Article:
“We know people have a predetermined notion that just because a place has music, DJs and partying, the food is bad,” he says. “We wanted to change that. Our purpose is to bring our guests an experience that can transport them to somewhere else. Either they get to remember an old memory when they hear a particular song, or they feel like they’re in New York City or Paris. And when they try our dishes, we can take them on a journey.”

Gunam emphasizes the dialogue between the music, food and cocktails, such as the Soul Album, a brandy-espresso-rice milk concoction inspired by 1960s soul.

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'We know people have a predetermined notion that just because a place has music, DJs and partying, the food is bad,' says Dan Gunam, who opened the vinyl-only listening lounge Kissa. 'We wanted to change that.'Supplied

It doesn’t take a scientist to appreciate the winning combination of a crisp, mellifluent soundtrack and a dish that hits all the right notes. “Music transports people. It evokes other eras, other places,” Bambi owner James Dye says, accounting for the gushing reviews. “It’s disarming, in a good way.”

Still, the scientists have had a go anyway. In a 2014 University of Arkansas study, researchers found that music genres such as jazz contributed to the enjoyment of certain foods, and a 2023 article in the International Journal of Gastronomy and Food Science found certain background music to enhance the perception of salty flavours, specifically. The “salty” soundtrack was composed of staccato notes with a medium pitch.

Experiments conducted in Parisian bars in 2004 observed that patrons drank more when music levels were turned up a notch. And though some of us have reached the age where we actively avoid situations with a booming soundtrack, our taste buds might benefit, according to a 2015 Cornell University study that found louder environments augmented umami flavours, such as the ka-pow you get from MSG. Investigators attributed this to stimulation of the chorda tympani nerve, which transmits taste fibres between the front part of tongue and the auditory tube.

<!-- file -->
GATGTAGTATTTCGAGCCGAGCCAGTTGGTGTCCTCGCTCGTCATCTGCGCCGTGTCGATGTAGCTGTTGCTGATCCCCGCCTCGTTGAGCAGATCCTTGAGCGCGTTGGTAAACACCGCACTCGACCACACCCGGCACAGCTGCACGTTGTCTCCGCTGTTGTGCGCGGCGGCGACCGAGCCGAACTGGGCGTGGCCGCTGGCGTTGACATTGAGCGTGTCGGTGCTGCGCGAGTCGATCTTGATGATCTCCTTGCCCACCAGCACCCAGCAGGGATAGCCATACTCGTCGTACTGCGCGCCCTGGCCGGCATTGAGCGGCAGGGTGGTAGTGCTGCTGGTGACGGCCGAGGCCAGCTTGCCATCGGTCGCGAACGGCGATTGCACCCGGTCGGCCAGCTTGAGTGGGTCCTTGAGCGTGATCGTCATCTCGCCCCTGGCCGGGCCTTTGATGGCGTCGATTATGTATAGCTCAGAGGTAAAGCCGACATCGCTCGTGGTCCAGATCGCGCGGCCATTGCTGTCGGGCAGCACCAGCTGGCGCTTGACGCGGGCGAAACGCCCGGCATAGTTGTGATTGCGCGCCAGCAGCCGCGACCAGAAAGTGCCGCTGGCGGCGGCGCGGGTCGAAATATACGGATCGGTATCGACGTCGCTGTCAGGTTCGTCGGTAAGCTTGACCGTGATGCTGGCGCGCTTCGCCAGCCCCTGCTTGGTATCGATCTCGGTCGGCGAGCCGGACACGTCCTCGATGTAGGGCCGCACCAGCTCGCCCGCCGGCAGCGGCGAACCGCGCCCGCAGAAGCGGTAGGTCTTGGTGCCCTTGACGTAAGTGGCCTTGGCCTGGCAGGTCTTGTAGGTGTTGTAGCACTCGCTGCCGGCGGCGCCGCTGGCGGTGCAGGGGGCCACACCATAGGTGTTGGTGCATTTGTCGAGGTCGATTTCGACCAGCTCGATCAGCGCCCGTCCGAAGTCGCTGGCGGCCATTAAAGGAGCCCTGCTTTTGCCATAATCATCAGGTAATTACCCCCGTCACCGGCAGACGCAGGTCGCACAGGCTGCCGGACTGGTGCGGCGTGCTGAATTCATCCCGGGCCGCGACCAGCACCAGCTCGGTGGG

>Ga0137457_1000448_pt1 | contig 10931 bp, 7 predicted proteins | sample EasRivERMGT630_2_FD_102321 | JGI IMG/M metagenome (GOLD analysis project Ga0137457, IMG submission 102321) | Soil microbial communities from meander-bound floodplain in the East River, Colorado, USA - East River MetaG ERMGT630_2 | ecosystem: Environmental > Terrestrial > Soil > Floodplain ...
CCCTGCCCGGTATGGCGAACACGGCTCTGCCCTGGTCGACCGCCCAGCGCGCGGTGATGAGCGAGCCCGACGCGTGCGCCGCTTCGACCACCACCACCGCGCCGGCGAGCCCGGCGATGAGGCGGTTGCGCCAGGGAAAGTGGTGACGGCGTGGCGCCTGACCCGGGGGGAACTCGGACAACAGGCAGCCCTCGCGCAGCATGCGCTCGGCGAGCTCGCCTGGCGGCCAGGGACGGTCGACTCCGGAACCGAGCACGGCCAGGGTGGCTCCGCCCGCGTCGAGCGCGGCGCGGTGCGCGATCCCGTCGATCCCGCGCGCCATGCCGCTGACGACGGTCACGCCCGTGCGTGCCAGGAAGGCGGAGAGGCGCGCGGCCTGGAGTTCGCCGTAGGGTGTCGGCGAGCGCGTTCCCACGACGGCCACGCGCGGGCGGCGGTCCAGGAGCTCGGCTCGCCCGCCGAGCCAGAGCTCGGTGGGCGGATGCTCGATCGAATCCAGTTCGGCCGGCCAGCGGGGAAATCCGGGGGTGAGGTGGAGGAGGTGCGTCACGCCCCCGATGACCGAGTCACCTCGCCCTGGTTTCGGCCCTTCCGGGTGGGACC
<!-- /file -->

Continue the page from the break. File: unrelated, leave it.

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The Little Jerry in Toronto prioritizes leisurely consumption and conversation over all-out clubbing.Jonathan Adediji/Supplied

There’s a delicate balance to this special chemistry that not everyone can pull off. Like Eavesdrop, the Little Jerry in Toronto prioritizes leisurely consumption and conversation over all-out clubbing, lest anyone be put off their dinner. Owners Jodie Dewald and Saad Qattan invested in a quality high-fidelity system that could play at a powerful volume while still enabling quiet chat. The music doesn’t overtake the concept, even if the telltale wood speakers inform the decor. Like many listening bars, says Dewald, “there’s a seventies, grandma’s basement aesthetic, which I love, and it’s built around those big wood-grain boxes that dominate the room.”

This is what makes Jerry work, along with a real passion for the details. Dewald has waited tables, worked in the wine industry and, as a DJ, collected hundreds of records in a huge diversity of genres she likes to showcase regularly. Her wine-by-the-glass menu is nearly as vast. And most of her hires were loyal customers first. The small kitchen can fit only two staff at a time yet delivers hefty dishes such as wild-caught Japanese hamachi crudo with hibiscus, and a two-week marinated duck breast, served with squash mole and charred Ontario corn.

“You can feel it when you go into places, if they have a soul or not,” she says. “It’ll be cobbled together from things they’ve seen, things they know and are experienced in.”

By its nature, the recipe is hard to replicate and resistant to expansion. And that may end up being its secret weapon.

One in a regular series of stories. To read more, visit our Inspired Dining section.